New York wants justice for victims of sex trafficking
SHA-NIA ALSTON Special to the AmNews | 5/17/2018, midnight
Earlier this month survivors of sex trafficking, distinguished faith leaders and advocates against sex trafficking gathered in front of the Harlem State Office building on 125th Street, demanding changes to New York’s current law on sex trafficking.
New York requires victims of sex crimes to prove they were coerced. In many cases, victims are preteens, and this process can be traumatic, as they are forced to relive the experience in a court of law. New York is one of two states that currently requires prosecutors to prove coercion; the other state is Alabama.
Currently, New York is listed as one of the top three states for human trafficking and sex trafficking because of easy access to international ports and a high undocumented immigrant population, according to humantrafficking.org.
Last week’s speakers included the Rev. Dr. Que English, CEO/president of Not on My Watch Inc.; Rabbi Haskel Lookstein, rabbi emeritus of Congregation Kehilath Jeshurun; the Rev. Dr. Amy Butler, senior minister, Riverside Church; and Rabbi Angela Buchdahl, senior rabbi, Central Synagogue, as well as parents of victims.
All had the common goal of getting bill A. 6823-B, sponsored by Assembly Member Amy Paulin, passed. This bill would create an affirmative defense for sex trafficking victims 19 and younger.
English, whose organization fights for victims of color in the sex trafficking industry, said it’s imperative that bill is passed.
“Right now our children are being re-victimized because of the need to prove they have been coerced into trafficking,” he said. “As a result, we lost out on the perpetrators, the serial rapists, because they are not taken into court [and] because they are not taken into court, they continue the cycle.”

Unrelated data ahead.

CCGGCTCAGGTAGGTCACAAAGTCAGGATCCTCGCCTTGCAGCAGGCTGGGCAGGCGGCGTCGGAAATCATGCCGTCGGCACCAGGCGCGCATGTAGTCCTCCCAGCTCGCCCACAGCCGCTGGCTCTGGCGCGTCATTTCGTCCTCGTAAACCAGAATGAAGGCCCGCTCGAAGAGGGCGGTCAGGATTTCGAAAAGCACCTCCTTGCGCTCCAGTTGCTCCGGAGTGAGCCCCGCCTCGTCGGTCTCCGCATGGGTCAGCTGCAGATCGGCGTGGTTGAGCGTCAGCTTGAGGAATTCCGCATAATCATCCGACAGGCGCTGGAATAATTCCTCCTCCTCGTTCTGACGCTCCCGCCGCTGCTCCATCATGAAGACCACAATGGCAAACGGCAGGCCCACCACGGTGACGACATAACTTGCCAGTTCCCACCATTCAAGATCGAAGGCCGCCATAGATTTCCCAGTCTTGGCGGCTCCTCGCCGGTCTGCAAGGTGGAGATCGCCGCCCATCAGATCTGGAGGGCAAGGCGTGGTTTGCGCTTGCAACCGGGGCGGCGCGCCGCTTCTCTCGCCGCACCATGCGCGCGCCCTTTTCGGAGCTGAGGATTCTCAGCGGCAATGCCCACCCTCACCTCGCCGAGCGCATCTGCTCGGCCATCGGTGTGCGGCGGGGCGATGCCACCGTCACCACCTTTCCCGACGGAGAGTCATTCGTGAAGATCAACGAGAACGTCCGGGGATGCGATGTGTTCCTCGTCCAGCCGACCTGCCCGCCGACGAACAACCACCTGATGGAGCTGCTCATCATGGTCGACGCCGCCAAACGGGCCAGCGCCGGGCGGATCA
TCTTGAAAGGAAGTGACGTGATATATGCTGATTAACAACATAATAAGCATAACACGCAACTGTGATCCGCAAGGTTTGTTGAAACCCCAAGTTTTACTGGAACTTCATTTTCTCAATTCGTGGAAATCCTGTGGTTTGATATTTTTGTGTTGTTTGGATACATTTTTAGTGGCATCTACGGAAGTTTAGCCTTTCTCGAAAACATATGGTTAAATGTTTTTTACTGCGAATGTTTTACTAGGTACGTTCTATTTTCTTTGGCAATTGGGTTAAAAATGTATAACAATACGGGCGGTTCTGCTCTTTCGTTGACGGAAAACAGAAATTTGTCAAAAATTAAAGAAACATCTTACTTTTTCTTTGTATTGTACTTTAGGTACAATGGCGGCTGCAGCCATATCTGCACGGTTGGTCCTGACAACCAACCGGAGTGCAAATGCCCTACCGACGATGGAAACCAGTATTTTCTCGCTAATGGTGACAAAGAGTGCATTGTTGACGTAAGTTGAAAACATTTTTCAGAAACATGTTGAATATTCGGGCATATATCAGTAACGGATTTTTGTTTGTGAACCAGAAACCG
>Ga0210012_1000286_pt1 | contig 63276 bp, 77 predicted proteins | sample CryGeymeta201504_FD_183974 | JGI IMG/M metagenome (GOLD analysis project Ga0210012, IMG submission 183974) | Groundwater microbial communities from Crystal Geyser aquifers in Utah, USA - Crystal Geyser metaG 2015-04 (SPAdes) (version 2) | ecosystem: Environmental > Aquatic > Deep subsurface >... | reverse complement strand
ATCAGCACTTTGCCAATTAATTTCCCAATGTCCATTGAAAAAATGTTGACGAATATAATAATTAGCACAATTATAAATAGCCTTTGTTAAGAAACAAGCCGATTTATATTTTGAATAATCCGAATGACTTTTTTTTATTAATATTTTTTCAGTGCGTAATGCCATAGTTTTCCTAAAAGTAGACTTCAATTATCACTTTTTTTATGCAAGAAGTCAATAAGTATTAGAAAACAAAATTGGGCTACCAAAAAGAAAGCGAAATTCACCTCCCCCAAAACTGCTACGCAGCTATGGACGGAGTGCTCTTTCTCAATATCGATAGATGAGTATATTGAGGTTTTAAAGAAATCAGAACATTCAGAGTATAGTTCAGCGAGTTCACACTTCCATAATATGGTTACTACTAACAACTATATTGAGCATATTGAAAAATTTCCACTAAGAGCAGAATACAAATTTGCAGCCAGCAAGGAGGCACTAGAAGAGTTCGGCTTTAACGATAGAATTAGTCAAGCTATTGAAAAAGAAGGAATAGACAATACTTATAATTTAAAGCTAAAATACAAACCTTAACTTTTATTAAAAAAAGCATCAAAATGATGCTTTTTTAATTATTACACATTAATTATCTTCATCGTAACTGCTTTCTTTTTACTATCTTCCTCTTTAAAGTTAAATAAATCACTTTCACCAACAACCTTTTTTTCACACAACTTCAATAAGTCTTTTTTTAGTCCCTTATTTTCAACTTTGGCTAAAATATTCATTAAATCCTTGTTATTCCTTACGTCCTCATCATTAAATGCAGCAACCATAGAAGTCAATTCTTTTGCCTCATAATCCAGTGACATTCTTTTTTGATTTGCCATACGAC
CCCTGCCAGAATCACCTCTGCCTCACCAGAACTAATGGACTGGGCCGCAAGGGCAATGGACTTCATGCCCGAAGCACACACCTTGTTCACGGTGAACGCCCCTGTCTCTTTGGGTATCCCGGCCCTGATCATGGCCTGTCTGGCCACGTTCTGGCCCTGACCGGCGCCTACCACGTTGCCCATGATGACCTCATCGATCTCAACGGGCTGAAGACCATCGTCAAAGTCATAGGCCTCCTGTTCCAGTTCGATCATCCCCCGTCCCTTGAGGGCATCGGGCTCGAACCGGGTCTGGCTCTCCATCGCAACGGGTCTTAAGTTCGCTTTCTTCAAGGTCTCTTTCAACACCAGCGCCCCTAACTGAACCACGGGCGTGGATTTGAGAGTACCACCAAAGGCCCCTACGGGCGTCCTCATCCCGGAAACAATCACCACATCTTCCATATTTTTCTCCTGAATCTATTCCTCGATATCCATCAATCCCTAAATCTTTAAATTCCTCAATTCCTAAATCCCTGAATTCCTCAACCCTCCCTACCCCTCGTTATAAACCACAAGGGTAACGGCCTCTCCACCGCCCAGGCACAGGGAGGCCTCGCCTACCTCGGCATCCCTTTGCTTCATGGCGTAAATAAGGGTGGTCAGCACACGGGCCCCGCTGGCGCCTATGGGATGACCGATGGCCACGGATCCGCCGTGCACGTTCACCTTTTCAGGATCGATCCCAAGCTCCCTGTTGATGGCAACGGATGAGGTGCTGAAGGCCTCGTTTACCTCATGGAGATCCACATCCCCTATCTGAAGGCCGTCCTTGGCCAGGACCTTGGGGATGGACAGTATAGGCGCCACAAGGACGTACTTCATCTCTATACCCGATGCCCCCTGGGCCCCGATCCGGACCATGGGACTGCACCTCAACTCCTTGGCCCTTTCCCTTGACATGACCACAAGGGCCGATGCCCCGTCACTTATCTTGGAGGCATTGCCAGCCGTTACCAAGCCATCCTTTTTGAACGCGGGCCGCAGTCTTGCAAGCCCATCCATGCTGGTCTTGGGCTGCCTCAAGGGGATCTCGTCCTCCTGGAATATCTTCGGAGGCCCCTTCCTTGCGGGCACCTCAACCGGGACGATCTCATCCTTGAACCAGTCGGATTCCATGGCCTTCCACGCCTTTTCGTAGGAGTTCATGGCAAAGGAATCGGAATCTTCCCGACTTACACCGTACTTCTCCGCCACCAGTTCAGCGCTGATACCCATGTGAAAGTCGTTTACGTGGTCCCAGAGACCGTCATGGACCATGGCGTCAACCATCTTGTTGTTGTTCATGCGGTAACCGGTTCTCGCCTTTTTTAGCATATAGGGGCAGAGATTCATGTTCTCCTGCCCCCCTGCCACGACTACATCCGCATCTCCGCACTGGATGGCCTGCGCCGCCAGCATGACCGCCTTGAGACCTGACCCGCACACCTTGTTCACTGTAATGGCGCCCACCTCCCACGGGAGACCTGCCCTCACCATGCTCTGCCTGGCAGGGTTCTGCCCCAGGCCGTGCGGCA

According to English, the average age range of sex trafficking victims in New York City is 11 to 15, and the victims are mostly Black and Brown girls.
A parent identified only as Mrs. Jonesy warned other parents to watch for potential signs of danger.
“Parents need to do a couple of things,” said Jonesy. “You should really be careful and leery of new friendships. I used to be an advocate for new friendships. I am no longer an advocate of new friendships. New friendships could lead to being recruited by sex traffickers or other people’s family members.”
She stressed the need for watching over children’s social media as well.
“Every time a child gets a like for a post, it’s not always by someone with good intentions,” she said. “It could be liked by someone who is just watching you.”
Bill A. 6823-B has 70 sponsors. Not on My Watch is offering buses to Albany for those interested in making a change. You can register and find more information at https://csta-albany0518.eventbrite.com.